Ok, not really. But according to a recent report from comScore…one of the only demographics increasing its use of and engagement with  web-based email is the 55-plus crowd. The rest of us are still using it, but with so many other communications options that are instantaneous and with the pervasiveness of the mobile device, we are no longer hostage to the act of sitting down at the computer to push content or receive and respond to messages. Social media and texting seem to be the choice of a younger generation. But even those of us slightly older can attest, that if we are getting email, it is likely from a mobile device. This will continue to be the case.

Is this a trend worth noting? Are we on the edge of yet another emerging medium that will displace good ol’ reliable email?  Search expert David Baker says…not so fast. He says “email and social are symbiotic in many ways. While I do see generational differences in the use of email, there are several truths to email that will not change its value in our culture.”

And where is email most likely to prevail? It is a critical part of the business transation. He described it as “the number one business tool.” In the business arena, social media communications can’t stand alone because the quality of the customer-business interaction is so vital to the outcome. Customers require more than short bursts of information without a context or explanation to accompany them. Not to mention email is still,  for the most part, somewhat private unlike the social media.

Anyone who has a teen at home knows this first-hand. I am too long-winded for my son’s taste. He sees no real reason to type more than a sentence or two to get his point across. That may work in the social arena but not in business. Sure, businesses are tapping into the benefits of various forms of social media, but they would be unable to sustain a customer relationship with this alone. It is the collaboration of multiple communications channels that are available that ensure a successful IMC outcome.

Thinking of my own use, I would agree that I am texting more and choosing to communicate socially through Facebook. For some types of business communications, I will use Facebook but only if the message and the recipient have a more intimate quality.  I have not really been able to embrace Twitter for my personal communications but I am getting more adept at using it as a marketing tool. And, I can do all of this from my phone if I must.

Honestly, if it weren’t for the small screen on my iPhone, I’d likely use it a lot more for my email communications. I love the freedom it affords me as my office is anywhere I say it is.

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Video Stores *RIP*

The last video store closed in my neighborhood last week. Mammoth Video, a mom and pop sort of place finally closed its doors after at least 15 years in business. Once a bustling neighborhood gathering place for couples young and old, families on a budget, gamers and throngs of teens, it is now just a cavernous dark spot between Bruegger’s Bagels and a Dairy Queen.  Even more depressing was the fact that the building owner put a large FOR RENT sign across the space months ago, leaving the store owner to put up his own larger sign that read “We’re Still Open!” How’s that for predicting an ominous future?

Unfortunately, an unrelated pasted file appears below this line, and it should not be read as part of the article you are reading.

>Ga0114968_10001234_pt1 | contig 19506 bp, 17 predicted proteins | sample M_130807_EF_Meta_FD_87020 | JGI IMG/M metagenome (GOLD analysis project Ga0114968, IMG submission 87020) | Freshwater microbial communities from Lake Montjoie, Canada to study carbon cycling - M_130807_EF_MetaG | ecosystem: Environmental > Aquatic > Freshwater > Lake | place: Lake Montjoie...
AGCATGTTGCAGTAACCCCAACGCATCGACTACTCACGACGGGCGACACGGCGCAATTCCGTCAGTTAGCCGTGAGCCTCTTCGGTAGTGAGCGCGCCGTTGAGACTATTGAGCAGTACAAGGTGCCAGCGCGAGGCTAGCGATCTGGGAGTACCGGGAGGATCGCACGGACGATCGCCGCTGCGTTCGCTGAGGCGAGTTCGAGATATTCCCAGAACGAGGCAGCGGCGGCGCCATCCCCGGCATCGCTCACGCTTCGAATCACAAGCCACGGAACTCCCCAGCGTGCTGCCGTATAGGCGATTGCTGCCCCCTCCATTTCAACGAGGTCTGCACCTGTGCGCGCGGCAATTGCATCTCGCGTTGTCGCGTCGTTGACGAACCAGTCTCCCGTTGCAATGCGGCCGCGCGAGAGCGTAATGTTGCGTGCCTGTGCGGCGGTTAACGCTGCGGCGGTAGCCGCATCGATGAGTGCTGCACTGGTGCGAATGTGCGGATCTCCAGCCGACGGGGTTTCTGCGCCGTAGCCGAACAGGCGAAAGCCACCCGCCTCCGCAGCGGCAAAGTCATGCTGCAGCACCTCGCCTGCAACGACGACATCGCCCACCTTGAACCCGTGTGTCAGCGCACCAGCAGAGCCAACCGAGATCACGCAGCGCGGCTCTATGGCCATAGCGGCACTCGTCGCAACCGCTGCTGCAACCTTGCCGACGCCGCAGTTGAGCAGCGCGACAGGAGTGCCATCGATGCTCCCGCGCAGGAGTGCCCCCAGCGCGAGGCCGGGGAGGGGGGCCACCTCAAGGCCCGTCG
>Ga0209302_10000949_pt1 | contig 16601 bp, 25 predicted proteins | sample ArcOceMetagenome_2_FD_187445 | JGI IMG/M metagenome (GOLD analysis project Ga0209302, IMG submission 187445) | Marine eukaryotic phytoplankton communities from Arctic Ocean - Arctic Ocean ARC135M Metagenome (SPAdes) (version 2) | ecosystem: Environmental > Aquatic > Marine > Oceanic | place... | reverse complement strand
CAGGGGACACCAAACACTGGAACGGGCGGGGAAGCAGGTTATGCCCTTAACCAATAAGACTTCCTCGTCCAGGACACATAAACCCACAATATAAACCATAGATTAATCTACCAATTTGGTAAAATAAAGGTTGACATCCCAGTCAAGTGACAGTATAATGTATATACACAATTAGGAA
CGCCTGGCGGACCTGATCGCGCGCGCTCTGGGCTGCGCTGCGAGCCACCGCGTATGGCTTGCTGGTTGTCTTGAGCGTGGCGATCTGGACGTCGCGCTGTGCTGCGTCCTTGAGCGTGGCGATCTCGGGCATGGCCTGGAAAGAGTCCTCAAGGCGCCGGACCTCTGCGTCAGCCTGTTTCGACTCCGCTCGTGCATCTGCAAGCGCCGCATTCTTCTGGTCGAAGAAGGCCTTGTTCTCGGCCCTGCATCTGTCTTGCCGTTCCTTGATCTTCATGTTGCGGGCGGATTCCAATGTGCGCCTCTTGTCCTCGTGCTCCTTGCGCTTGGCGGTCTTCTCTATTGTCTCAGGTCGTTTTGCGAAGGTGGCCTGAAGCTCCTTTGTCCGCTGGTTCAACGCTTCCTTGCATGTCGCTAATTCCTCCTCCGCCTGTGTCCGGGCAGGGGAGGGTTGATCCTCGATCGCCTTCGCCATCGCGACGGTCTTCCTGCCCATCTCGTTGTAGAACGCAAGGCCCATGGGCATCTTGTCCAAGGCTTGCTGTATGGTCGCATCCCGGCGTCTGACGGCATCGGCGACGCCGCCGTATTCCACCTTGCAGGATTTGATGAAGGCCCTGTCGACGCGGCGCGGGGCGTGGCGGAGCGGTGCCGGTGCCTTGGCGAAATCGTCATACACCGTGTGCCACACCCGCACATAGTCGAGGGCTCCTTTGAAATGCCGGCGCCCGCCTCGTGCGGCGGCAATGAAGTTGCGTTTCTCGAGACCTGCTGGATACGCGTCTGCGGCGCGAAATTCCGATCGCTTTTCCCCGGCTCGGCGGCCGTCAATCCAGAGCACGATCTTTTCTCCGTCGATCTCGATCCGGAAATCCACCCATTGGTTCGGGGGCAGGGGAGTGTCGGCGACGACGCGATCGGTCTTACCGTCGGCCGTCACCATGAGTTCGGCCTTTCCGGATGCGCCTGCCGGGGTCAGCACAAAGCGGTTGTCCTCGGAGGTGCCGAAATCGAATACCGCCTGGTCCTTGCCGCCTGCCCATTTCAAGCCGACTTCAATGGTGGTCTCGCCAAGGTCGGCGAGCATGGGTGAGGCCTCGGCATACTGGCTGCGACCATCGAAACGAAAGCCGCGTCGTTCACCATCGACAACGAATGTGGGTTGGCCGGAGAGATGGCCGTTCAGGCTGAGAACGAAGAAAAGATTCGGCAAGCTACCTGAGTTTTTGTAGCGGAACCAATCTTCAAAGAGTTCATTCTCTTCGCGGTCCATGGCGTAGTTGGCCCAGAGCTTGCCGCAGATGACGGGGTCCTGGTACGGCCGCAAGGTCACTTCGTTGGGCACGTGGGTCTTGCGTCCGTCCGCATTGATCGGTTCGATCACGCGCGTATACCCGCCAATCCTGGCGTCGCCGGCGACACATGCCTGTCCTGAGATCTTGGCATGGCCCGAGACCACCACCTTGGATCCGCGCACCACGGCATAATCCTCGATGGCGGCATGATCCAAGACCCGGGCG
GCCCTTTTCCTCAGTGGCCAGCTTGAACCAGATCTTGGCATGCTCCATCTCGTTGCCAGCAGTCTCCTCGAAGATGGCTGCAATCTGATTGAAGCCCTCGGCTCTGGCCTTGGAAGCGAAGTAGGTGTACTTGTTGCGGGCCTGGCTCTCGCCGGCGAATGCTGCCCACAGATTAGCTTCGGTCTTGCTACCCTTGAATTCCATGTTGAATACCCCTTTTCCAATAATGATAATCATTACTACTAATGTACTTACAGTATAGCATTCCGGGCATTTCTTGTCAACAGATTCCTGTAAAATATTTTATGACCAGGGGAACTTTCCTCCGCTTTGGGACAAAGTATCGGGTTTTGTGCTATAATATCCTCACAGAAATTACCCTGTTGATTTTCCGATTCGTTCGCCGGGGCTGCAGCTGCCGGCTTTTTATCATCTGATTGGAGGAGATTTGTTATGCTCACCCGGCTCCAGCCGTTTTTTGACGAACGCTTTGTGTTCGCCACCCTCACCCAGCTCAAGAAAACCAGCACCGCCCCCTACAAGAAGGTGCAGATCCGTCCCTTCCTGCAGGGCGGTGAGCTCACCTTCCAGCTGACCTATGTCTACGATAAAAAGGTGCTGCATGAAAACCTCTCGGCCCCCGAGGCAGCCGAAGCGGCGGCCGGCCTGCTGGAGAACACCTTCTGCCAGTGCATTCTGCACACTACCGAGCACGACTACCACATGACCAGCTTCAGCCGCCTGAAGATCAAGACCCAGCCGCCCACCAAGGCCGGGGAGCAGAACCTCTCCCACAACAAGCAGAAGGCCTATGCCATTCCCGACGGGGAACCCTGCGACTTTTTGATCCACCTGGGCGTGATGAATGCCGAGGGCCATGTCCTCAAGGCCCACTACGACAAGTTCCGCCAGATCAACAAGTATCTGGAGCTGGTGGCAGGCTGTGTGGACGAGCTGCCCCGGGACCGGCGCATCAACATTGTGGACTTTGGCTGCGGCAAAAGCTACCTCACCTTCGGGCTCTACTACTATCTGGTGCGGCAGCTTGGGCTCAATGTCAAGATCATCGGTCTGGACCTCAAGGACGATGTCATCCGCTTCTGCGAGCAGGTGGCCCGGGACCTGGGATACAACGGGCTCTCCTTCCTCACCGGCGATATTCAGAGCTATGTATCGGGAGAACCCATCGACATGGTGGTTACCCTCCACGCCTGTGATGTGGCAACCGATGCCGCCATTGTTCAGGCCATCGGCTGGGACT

The Friday and Saturday night gatherings at Mammoth are now replaced by the Netflix queue line or the actual line at the Redbox dispenser. I am pretty committed to never getting a movie out of a newfangled snack machine, but I confess that in the fall I signed up for Netflix. I did not do this because I am lazy or have agoraphobic tendencies. I just have a knack for keeping movies a long time. A REALLY long time. I received Pelham 123, the extremely violent John Travolta/Denzel Washington flick about a hostage situation on a New York subway, before Thanksgiving. I watched it in the first few days of 2011.

WHY did it take me so long to watch it you ask?  It felt almost weird to watch such a violent film over the holidays and I could not imagine watching this movie with my grinning nutcrackers staring me in the face and my Christmas tree in view.

Just when you felt good about the subway.

“Silent Night…Holy Night. Unlock the door, do it now or I’ll kill you.”

Call me crazy. I wanted “Four Christmases” or anything with Owen Wilson.

Video stores hit an all time high in 2001. Blockbuster, Movie Gallery, Hollywood Video were some of the larger chains of stores and one by one they have fallen.

I don’t know if I ever want to watch a movie on my computer or my phone. Those devices still feel like work to me. And, because I am one of a few people who still has what I could call a “normal” sized television at home, there are some movies I want to see on the big screen anyway.

Yesterday,  I caught “The King’s Speech” at my local Regal Cinema. I went all by myself and relished in the experience of being alone, amongst others. Several other people were there alone too. I wonder, as our media becomes more personal, compact and portable will it not take away the collective experiences we all share and enjoy?  Is there value in the “socialness” of the movie experience, be it walking up and down the aisle of a video store, or sitting seats apart from another lone stranger?

I think that experiences like this tether us to our shared humanity, whereas new media often encourages us to isolate ourselves. Do we need more of that?

And, by the way, I really recommend The King’s Speech.